On May 25, 1566 Philip II decreed the use of the Arabic language (written or spoken) illegal, doors to homes to remain open on Fridays to verify that no Muslim Friday prayers were conducted, and heavy taxation on Moriscos trades. This led to several rebellions, one of them in Ronda under the leadership of Al-Fihrey.

After a bloody and vicious battle, the Spanish forces advanced, while the Moriscos forces retreated. While the Spanish forces were busy with collecting loot left behind from the retreating army, the Moriscos army launched a surprise counterattack. This forced the Spanish forces to flee, except for Alfonso a few soldiers he was able to gather around him. Alfonso, badly wounded, was able to escape with two-hundred of his soldiers to an area shielded with two large rocky areas. Al-Fihrey and his men followed Alfonso until they found him. At this point both leaders prepared for a head-to-head combat. Their almost insane stubbornness, strength, and will-power is shown by their war of words. As Al-Fihrey approach, Alfonso shouted to him: “If you thought that you found an easy prey, know that I am Don Alfonso de Aguilar.” Al-Fihrey answered him: “If you are Don Alfonso, know that I am Al-Fihrey.” A few minutes later Al-Fihrey struck down Alfonso.

Al-Fihrey’s soldiers continued to hunt down Alfonso’s soldiers until the next morning. Every Spanish solider found was killed and no prisoners were taken. After a ferocious battle, Al-Fihrey's insurgent army was able to defeat the Spanish army sent to suppress them under the leadership of Alfonso de Aguilar. So violent was the retribution that no Spanish soldier captured was spared his life, including Alfonso himself. This prompted Phillip II to order the massacre of all Moriscos in Ronda. Those few who survived were sold into slavery.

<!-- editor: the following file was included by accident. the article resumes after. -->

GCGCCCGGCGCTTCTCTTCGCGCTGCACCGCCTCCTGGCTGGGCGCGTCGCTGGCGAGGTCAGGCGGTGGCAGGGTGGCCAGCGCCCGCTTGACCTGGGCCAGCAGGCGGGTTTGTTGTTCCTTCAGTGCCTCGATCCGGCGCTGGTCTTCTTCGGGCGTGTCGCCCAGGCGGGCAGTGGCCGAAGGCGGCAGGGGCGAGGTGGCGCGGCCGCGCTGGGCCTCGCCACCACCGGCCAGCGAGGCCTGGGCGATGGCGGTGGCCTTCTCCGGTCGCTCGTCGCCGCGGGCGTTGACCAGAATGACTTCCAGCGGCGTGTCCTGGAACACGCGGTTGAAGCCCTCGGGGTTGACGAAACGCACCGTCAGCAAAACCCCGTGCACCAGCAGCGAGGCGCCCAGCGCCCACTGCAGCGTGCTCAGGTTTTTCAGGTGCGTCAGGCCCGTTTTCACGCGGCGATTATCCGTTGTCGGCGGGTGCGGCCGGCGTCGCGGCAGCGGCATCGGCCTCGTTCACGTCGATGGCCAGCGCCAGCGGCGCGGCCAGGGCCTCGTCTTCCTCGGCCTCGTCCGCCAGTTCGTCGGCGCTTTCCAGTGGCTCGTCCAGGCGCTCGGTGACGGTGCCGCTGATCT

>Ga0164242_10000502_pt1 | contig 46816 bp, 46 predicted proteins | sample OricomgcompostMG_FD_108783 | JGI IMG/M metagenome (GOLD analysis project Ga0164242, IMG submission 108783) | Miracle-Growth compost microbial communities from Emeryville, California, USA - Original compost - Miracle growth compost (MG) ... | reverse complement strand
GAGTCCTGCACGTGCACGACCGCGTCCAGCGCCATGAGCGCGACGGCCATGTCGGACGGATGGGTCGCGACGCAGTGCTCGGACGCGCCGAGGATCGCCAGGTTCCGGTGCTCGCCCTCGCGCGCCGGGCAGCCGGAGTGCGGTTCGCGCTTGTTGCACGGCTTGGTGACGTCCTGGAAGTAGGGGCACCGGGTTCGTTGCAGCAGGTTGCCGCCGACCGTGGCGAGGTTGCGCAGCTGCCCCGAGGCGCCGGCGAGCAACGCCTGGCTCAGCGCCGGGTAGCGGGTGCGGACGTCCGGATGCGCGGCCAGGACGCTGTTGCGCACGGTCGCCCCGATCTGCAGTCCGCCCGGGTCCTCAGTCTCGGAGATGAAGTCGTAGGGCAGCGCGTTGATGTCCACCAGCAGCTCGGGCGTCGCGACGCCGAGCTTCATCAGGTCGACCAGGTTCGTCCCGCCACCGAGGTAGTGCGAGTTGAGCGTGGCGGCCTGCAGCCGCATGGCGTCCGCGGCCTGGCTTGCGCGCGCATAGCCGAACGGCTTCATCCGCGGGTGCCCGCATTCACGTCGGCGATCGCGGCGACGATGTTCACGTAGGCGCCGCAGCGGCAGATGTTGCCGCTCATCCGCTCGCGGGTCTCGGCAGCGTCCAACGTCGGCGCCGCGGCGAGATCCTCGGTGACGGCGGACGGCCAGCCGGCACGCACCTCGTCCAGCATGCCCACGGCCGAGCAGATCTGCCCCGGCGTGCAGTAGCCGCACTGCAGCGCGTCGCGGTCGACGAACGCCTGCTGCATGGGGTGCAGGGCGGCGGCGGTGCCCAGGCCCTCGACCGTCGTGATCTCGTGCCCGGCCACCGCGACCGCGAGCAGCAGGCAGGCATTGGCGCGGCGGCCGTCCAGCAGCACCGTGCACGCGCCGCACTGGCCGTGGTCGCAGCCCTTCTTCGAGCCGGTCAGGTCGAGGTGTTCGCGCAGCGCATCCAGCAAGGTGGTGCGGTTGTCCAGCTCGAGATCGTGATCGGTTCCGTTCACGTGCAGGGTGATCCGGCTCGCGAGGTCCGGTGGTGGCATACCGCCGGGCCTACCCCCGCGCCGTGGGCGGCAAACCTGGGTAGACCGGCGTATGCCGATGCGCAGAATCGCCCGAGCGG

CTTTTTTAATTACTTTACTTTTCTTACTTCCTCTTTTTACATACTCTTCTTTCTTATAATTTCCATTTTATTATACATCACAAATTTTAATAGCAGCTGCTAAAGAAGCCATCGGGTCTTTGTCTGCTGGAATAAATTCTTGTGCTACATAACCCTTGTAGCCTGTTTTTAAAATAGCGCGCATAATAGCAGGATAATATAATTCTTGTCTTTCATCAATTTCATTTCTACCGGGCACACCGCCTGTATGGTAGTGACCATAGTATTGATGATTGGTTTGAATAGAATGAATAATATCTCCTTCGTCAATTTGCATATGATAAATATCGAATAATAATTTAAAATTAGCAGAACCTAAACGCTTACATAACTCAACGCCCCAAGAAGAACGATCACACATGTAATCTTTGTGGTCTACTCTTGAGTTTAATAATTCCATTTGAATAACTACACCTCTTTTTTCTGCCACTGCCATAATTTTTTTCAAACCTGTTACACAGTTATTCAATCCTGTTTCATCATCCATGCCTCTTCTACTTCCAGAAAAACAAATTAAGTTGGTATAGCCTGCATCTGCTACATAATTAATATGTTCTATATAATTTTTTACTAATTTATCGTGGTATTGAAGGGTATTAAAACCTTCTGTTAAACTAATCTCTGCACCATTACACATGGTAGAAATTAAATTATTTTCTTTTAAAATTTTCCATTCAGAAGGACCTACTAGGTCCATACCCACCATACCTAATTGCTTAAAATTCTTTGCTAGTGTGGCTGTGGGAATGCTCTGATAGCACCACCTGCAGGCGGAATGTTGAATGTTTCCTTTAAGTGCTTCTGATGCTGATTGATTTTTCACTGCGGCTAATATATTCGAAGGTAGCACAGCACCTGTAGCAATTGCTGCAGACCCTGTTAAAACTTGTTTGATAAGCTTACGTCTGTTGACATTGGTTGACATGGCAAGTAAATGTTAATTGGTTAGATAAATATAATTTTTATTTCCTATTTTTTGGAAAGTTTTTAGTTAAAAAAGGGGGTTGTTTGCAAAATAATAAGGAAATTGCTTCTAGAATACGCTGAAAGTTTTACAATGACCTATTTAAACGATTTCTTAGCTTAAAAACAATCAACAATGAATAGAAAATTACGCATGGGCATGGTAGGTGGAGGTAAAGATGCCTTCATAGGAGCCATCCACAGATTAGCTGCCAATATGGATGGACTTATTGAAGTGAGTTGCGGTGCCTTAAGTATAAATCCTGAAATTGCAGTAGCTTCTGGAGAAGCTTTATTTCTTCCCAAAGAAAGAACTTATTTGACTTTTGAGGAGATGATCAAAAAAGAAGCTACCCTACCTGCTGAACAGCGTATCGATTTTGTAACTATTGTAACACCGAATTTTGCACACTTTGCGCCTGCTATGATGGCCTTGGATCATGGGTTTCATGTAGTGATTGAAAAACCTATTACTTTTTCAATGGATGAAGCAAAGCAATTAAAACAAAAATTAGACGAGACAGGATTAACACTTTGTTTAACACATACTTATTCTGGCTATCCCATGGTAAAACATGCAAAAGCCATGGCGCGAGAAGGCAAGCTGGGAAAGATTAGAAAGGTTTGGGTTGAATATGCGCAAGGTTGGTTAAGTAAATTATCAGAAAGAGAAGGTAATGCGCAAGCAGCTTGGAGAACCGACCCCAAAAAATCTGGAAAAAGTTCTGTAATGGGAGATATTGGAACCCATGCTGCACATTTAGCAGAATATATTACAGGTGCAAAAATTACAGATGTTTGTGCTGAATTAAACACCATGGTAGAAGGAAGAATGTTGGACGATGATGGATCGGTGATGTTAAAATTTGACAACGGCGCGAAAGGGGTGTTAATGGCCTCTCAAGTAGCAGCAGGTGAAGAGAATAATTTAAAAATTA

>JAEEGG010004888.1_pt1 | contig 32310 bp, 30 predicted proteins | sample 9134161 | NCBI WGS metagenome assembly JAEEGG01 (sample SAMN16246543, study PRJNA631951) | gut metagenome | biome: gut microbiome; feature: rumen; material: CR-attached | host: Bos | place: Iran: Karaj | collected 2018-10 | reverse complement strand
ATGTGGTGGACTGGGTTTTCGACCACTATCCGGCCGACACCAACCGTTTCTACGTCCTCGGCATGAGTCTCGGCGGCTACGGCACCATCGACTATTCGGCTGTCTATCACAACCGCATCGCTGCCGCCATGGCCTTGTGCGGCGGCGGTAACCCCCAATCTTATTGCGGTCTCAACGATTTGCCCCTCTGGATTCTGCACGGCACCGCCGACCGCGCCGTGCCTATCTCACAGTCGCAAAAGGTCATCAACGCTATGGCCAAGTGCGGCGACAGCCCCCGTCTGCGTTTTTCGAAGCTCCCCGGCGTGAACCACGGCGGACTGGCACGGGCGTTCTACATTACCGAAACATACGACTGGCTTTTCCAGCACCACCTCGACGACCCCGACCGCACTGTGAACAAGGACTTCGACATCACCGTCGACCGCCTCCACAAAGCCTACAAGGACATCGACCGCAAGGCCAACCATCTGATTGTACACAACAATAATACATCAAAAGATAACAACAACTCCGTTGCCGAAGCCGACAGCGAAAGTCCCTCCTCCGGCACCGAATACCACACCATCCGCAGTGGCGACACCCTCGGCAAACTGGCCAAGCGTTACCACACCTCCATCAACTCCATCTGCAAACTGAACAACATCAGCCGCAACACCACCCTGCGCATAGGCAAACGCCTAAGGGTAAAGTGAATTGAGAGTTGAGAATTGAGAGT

The streets of the historic city resemble those in a medina

This systematic method of ethnic cleansing continued until 1609. It is estimated that this exodus led to the expulsion of half million people. From 1492 to 1609, it is estimated that a three million people have been expelled from Andalucia and an unknown number of people have been killed in Inquisitions and battles of 1499 and Rebellion of Alpujarras of 1568. As for the rebellion`s leader, Muhammad ibn Abouh, he was caught and his head was left hanging on one of Granada`s doors for 30 years.

Ronda continued to decline economically and politically until the 19th century. In the 19th century, the New Bridge was built which connected the old city of Ronda and the new Christian city, which were previously separated by a large valley. A new bullring was also built.

Today, Ronda is a popular tourist site. Some of the older Muslim sites still stand, including the Arab Public baths, Palace of the Arabian King, Arab Walls and City Gates, and St. Sebastian's Minaret. This last site, St. Sebastian`s Minaret, was formerly a small tower belonging to one of the mosques in Ronda and later was used as a bell tower for the church of St. Sebastian, which no longer exists. The foundations of the tower date back to the 14th century. It was declared a historical monument in 1931.

For further information on Ronda CLICK HERE

Story: Sandy McCutcheon  Photos: Suzanna Clarke

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1 comment:

Johnhorniblow said...

Enlightening. A well told, researched and beautifully shot story. Impressive.